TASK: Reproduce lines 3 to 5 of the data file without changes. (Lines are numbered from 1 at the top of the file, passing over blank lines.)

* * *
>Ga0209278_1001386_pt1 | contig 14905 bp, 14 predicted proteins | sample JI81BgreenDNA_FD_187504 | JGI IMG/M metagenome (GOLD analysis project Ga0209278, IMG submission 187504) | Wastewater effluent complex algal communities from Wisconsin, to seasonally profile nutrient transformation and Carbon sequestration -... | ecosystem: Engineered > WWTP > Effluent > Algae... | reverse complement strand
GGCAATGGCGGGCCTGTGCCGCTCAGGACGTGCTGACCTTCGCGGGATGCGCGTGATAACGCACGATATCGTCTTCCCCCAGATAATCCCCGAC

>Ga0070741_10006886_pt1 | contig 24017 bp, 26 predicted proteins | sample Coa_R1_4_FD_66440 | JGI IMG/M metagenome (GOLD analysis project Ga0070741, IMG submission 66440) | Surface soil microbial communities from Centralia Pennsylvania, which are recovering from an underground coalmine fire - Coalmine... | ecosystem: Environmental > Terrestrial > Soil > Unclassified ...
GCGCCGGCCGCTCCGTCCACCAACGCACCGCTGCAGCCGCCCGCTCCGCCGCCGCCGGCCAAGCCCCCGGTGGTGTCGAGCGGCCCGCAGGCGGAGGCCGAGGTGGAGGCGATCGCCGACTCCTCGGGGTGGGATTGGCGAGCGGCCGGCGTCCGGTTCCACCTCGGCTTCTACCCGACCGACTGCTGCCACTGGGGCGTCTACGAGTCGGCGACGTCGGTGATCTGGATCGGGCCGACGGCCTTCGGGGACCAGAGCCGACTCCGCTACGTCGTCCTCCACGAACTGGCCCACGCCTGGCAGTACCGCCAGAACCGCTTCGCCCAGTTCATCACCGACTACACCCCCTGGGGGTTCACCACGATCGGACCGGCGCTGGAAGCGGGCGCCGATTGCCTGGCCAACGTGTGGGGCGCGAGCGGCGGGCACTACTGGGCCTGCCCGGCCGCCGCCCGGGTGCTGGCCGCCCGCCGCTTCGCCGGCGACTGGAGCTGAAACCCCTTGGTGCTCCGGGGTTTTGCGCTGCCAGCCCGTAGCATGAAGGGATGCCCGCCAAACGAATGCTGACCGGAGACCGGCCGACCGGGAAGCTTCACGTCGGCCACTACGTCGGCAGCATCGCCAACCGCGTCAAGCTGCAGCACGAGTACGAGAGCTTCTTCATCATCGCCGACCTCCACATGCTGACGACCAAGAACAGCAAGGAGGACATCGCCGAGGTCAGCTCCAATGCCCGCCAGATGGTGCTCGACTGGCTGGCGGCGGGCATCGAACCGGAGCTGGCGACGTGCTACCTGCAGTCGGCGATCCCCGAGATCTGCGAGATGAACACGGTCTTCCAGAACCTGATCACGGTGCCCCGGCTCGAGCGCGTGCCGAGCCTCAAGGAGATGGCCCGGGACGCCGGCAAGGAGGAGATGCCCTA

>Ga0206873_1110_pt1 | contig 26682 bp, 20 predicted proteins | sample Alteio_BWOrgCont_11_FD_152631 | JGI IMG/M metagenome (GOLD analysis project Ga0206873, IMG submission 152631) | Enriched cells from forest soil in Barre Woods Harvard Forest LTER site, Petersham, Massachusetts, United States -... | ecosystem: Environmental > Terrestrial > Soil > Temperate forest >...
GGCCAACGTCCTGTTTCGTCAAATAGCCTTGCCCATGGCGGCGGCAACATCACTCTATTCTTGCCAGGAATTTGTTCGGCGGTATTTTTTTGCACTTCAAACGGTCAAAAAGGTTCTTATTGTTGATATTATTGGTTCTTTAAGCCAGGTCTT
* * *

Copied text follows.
>Ga0070741_10006886_pt1 | contig 24017 bp, 26 predicted proteins | sample Coa_R1_4_FD_66440 | JGI IMG/M metagenome (GOLD analysis project Ga0070741, IMG submission 66440) | Surface soil microbial communities from Centralia Pennsylvania, which are recovering from an underground coalmine fire - Coalmine... | ecosystem: Environmental > Terrestrial > Soil > Unclassified ...
GCGCCGGCCGCTCCGTCCACCAACGCACCGCTGCAGCCGCCCGCTCCGCCGCCGCCGGCCAAGCCCCCGGTGGTGTCGAGCGGCCCGCAGGCGGAGGCCGAGGTGGAGGCGATCGCCGACTCCTCGGGGTGGGATTGGCGAGCGGCCGGCGTCCGGTTCCACCTCGGCTTCTACCCGACCGACTGCTGCCACTGGGGCGTCTACGAGTCGGCGACGTCGGTGATCTGGATCGGGCCGACGGCCTTCGGGGACCAGAGCCGACTCCGCTACGTCGTCCTCCACGAACTGGCCCACGCCTGGCAGTACCGCCAGAACCGCTTCGCCCAGTTCATCACCGACTACACCCCCTGGGGGTTCACCACGATCGGACCGGCGCTGGAAGCGGGCGCCGATTGCCTGGCCAACGTGTGGGGCGCGAGCGGCGGGCACTACTGGGCCTGCCCGGCCGCCGCCCGGGTGCTGGCCGCCCGCCGCTTCGCCGGCGACTGGAGCTGAAACCCCTTGGTGCTCCGGGGTTTTGCGCTGCCAGCCCGTAGCATGAAGGGATGCCCGCCAAACGAATGCTGACCGGAGACCGGCCGACCGGGAAGCTTCACGTCGGCCACTACGTCGGCAGCATCGCCAACCGCGTCAAGCTGCAGCACGAGTACGAGAGCTTCTTCATCATCGCCGACCTCCACATGCTGACGACCAAGAACAGCAAGGAGGACATCGCCGAGGTCAGCTCCAATGCCCGCCAGATGGTGCTCGACTGGCTGGCGGCGGGCATCGAACCGGAGCTGGCGACGTGCTACCTGCAGTCGGCGATCCCCGAGATCTGCGAGATGAACACGGTCTTCCAGAACCTGATCACGGTGCCCCGGCTCGAGCGCGTGCCGAGCCTCAAGGAGATGGCCCGGGACGCCGGCAAGGAGGAGATGCCCTA

>Ga0206873_1110_pt1 | contig 26682 bp, 20 predicted proteins | sample Alteio_BWOrgCont_11_FD_152631 | JGI IMG/M metagenome (GOLD analysis project Ga0206873, IMG submission 152631) | Enriched cells from forest soil in Barre Woods Harvard Forest LTER site, Petersham, Massachusetts, United States -... | ecosystem: Environmental > Terrestrial > Soil > Temperate forest >...